ON THE SECURITY COUNCIL: And an observation on neoconservatism. Following on Helen here, an analysis of Article 27(3) of the UN Charter, addressing circumstances when a member of the Security Council needs to recuse themselves from a debate or vote. Also, Kenneth Anderson makes an argument about desuetude and the use of force (if you do not regularly go to Opinio Juris for your international law commentary, you really should).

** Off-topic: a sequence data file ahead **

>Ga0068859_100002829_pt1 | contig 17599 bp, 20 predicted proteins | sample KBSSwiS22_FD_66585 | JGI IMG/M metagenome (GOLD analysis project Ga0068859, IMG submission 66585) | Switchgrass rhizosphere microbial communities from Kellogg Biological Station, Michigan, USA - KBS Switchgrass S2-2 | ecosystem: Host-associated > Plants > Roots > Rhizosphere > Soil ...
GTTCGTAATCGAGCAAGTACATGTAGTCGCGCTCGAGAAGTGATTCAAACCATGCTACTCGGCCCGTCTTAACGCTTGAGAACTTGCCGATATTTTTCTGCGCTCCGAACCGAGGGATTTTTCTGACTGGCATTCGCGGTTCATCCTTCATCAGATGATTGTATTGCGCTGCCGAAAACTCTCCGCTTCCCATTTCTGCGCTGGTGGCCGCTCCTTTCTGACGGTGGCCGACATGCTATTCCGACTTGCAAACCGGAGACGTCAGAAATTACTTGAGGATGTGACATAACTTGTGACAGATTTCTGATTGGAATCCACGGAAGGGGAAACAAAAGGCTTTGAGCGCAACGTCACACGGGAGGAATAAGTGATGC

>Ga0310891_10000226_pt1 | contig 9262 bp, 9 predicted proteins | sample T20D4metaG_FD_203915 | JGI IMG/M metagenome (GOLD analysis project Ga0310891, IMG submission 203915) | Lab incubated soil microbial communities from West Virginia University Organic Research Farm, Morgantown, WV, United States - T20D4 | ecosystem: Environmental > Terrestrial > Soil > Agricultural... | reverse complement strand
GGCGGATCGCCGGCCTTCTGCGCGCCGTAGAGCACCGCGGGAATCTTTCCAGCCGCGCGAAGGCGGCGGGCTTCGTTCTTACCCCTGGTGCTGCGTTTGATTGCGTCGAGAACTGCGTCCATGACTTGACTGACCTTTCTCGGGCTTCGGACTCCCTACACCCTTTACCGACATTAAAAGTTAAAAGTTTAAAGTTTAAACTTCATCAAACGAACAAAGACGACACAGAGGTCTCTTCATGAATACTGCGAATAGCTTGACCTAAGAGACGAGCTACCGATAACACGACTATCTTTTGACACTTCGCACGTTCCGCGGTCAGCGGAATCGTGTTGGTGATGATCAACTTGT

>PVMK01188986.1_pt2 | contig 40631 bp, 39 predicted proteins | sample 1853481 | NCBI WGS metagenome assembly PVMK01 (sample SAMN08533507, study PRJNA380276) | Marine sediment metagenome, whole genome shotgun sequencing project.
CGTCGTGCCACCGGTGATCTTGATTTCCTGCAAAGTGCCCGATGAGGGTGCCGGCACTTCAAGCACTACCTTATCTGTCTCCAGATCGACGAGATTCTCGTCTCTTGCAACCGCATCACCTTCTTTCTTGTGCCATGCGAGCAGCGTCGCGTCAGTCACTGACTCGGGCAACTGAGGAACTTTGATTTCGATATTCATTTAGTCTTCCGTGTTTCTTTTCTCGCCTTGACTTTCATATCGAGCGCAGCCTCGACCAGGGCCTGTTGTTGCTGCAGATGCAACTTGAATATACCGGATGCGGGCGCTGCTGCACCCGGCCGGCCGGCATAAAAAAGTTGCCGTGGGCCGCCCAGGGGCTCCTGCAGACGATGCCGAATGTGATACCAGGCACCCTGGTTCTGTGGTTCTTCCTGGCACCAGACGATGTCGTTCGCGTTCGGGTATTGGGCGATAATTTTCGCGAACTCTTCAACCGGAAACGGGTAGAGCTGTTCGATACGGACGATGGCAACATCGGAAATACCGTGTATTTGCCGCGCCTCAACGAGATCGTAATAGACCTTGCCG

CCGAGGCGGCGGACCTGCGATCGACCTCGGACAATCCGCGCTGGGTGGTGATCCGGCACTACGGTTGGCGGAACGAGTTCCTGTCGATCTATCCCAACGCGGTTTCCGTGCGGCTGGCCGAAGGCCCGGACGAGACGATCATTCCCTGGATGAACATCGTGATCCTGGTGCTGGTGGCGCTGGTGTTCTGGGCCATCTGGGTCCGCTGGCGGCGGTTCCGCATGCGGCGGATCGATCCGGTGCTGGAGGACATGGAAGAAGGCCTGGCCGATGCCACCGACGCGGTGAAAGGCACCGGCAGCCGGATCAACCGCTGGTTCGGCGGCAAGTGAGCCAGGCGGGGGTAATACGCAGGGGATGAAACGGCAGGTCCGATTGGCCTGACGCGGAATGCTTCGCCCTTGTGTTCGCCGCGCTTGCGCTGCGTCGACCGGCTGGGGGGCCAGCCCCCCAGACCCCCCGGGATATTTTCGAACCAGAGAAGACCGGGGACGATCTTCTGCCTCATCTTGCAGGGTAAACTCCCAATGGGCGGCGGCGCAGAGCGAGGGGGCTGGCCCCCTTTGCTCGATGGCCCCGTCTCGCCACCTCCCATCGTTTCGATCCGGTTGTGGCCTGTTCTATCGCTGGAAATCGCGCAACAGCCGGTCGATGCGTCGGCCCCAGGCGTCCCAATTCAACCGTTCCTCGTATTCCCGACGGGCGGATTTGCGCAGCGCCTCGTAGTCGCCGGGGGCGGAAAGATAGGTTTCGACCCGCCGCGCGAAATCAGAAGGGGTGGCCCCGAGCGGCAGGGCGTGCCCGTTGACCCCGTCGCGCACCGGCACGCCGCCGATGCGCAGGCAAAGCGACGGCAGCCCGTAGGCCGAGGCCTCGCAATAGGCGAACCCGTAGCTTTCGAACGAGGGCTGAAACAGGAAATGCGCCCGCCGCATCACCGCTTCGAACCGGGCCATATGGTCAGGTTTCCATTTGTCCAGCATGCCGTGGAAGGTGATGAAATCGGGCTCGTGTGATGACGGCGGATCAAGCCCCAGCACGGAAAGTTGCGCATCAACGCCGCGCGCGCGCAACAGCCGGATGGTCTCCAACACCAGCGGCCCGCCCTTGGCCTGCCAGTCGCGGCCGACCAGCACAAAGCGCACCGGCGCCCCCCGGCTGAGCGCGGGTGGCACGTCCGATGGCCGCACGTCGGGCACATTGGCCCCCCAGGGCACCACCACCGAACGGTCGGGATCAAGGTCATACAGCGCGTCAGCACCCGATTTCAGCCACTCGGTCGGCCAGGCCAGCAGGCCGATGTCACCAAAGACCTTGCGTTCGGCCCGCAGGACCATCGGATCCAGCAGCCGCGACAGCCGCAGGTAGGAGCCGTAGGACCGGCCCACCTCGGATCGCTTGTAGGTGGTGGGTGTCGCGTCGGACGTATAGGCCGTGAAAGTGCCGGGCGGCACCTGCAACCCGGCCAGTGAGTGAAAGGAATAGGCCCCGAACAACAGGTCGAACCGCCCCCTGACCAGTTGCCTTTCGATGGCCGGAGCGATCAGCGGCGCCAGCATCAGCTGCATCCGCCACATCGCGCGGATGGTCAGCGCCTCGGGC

The observation: say what you will about neoconservative foreign policy, but they take institutions seriously. The UN's inability to perform most of the functions people would consider basic--such as outlawing the use of force in anything besides self-defense--is often taken with a shrug of the shoulders, as if to say, "well, what can you do?" One might try to invoke the order-v-justice distinction here; the UN fails as an institution to support anything like just solutions to a number of international problems, but this is perhaps impossible anyway. So long as it provides order and stability, then it does good. I remain unconvinced, however, that it does as much work as it could with respect to order. The disorder instead happens in parts of the world it's easier to ignore, and what looks like stability--Georgia and Russia agree to disagree on the status of particular territories, but keep hostilities minimal--changes quickly to instability. A neocon is at least prepared to say that if an institution doesn't do the work (for justice or order) that the institution was designed to do, then the institution should be reformed or replaced. In this, they come close to liberalism, but I don't know that closeness to liberalism is fatal, even for conservatives, if the argument is right.